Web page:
3. When looking at issues like racism, and privilege, and white pride, I am not surprised that those who identify as white feel that there is less tolerance for white pride. I think that this may be explained in part by the things that many of the “proud” whites take pride in. And is perhaps better attributed to culture and politics than it is to colour or race. What i call the dominant culture –the culture that considers itself to be on the top rung of some imagined Darwinian chain of social evolution. It even claims a moral duty to reshape every other “backward, primitive, underdeveloped “ country and culture on the planet in its own image, for their own good and progress mind you. This dominant culture is basically setting the rules in the global marketplace, and has pretty much comodified the resources of every country and defines the terms of trade, and value of goods or services. For the most part its members don't attribute their privilege and power to skin colour or genetics, but rather their own ingenuity, hard work, and technical know-how. They are self-made men, living in self-made countries, and willing to share and impose their superior economic development model on all and sundry. Historical reasons for their privileged positions are ignored: Colonialism, empire, slavery, genocide,cultural genocide, and the like. In the era of colonialism this was often justified on religious grounds: The Doctrine of Discovery, Manifest Destiny, saving the souls of the pagans, etc. It continues today. Neo-colonialism, or corporate colonialism is justified because it brings investment and development to the underdeveloped. Governments do more to protect and promote corporate access to corporations than they do to protect the sovereignty of their own citizens over the resources under their own feet. Those who resist are considered to be obstructing progress. Even their own progress. Those who lose their cultural identity when they lose their land-base are accused of failing to adapt. The resulting loss of culture and cultural values –alternative answers to the question of what it means to be human and integrated to life on this planet-- are not considered to be the victims of cultural damage. The loss of cultural is merely collateral damage of progress. I could go on. But much of the intolerance to white pride is best attributed to white arrogance. The assumption that everyone wants to play football, and that everyone has equal opportunity according to the rules of the game. They cannot opt out. they cannot suggest a different game. Its the only game on the planet. The end of history. A game that, as is becoming increasing clear, poses a lethal threat to pretty much every life-form on the planet. (I have written on this elsewhere. I will put in a link. The Question and Answer part in the middle may be of particular interest .) The Dominant Culture as an Invasive Species: The end of History?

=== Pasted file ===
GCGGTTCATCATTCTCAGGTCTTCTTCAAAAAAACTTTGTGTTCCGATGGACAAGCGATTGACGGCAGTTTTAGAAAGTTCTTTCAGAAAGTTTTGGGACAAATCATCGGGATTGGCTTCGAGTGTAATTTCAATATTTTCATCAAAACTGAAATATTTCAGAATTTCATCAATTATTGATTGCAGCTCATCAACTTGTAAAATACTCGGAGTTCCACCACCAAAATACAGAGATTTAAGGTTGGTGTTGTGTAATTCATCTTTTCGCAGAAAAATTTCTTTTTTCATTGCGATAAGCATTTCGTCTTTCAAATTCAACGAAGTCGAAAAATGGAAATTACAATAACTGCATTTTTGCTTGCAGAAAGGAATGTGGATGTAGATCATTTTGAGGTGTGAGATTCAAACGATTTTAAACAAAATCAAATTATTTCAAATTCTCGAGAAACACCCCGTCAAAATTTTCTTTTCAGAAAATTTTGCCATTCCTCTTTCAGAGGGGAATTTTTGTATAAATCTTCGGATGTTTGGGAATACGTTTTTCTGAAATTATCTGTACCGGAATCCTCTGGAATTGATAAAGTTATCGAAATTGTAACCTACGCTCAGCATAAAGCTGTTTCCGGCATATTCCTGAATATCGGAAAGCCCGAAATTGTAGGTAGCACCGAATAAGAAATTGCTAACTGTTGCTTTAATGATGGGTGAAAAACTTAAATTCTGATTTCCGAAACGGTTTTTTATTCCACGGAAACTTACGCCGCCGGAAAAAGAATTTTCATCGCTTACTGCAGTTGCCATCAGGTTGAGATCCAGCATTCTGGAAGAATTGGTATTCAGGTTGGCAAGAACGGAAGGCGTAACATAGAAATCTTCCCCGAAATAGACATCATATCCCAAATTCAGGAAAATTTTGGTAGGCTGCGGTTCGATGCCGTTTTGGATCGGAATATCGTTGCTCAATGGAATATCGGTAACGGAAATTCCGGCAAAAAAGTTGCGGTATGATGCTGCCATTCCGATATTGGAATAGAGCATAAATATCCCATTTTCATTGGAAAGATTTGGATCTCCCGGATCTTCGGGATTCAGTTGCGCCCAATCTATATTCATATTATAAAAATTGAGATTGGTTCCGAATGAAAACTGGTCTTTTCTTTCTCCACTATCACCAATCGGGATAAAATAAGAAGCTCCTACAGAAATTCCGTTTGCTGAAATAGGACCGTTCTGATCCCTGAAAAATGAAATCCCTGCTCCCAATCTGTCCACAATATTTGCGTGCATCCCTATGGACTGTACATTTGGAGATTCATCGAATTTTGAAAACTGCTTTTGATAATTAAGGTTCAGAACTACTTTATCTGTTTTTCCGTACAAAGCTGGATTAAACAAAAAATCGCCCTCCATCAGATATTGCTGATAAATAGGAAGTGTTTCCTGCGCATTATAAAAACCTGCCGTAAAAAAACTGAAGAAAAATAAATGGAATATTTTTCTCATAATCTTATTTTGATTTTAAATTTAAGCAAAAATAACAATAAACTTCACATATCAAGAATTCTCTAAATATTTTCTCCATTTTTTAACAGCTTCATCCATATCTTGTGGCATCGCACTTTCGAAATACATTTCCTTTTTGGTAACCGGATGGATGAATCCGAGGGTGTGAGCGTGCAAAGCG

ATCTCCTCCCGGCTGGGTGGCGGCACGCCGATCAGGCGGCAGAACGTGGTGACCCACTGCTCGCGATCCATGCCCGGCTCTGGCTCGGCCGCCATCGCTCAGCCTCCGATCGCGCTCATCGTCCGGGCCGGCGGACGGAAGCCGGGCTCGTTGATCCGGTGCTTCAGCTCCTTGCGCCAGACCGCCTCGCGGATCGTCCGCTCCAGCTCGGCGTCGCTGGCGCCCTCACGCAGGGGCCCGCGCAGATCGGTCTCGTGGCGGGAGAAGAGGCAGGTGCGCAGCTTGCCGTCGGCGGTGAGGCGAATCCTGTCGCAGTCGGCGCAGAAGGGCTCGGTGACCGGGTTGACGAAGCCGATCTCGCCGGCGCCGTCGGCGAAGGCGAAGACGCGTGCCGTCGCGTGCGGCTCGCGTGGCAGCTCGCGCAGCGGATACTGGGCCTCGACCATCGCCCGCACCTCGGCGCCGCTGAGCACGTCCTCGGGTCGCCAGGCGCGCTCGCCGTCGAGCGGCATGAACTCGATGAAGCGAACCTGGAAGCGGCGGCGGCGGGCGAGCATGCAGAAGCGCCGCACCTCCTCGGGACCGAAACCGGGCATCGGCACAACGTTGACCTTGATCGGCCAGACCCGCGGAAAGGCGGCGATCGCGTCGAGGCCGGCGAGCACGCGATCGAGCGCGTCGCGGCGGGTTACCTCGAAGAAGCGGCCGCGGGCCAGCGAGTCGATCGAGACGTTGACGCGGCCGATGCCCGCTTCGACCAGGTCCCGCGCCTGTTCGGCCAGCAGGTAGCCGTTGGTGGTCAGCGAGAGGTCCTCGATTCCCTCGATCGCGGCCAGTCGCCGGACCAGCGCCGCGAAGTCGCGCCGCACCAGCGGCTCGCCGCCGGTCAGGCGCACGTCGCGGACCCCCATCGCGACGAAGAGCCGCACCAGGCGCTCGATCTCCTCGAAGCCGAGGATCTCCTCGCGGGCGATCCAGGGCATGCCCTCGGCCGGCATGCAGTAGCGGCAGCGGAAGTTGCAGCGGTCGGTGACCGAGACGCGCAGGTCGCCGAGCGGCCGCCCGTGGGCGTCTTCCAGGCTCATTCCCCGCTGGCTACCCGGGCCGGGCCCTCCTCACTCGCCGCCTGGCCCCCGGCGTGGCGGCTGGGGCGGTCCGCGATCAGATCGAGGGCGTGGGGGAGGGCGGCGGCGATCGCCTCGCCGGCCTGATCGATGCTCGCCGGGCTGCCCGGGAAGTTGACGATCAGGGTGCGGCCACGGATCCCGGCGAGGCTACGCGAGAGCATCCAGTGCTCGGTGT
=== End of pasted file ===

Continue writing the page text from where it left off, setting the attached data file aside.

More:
4. Truth be told I really don't think victims suing offenders is likely to result in significant change. 1.) It would be difficult to prove that a specific climate phenomenon was due to the historical cumulative emissions of the worst countries, and 2.) those most impacted wouldn't have deep enough pockets to litigate, and 3.) even the leadership of the poorest countries don't want to risk losing the privilege conferred on them in exchange for collaborating with the world's richest and most powerful decision-makers. My primary objective was to point out that some countries bear much more responsibility for causing climate change than others, and therefore have a moral obligation to do more to curtail their own emissions, as well as provide incentives and compensation to poorer countries less able to afford meeting emission targets. Countries like Canada are among the worst offenders in terms of per capita emissions, total yearly emissions, and have been a major contributor to cumulative emissions over the last couple of centuries. Canadians who insist that we do nothing until other worse offending countries do their part have no moral justification for their position. They should re-examine some of their assumptions and come up with a more equitable way of meeting global emission targets. I am not naive enough to think that anyone will enforce it. Too many people are so invested in the jobs, economic growth, and privilege conferred on them by the status quo that they will insist on competing for increasingly scarce resources rather than collaborate to protect them. They will fight to retain their privileges come hell or high water or cyclones or droughts or forest fires or floods or boat-loads of climate refugees. Much like the reality of climate change, climate refugees will be denied entry. Bigger storm sewers and higher walls around our borders as part of "climate change preparedness" is the most we can realistically expect. Governments will limit their response to presenting consumers with alternatives without jeopardizing economic growth. Consumers wishing to alleviate guilt or absolve themselves of responsibility will content themselves with electric cars, bio fuel., solar panels, LED light-bulbs, and wind turbines and the like.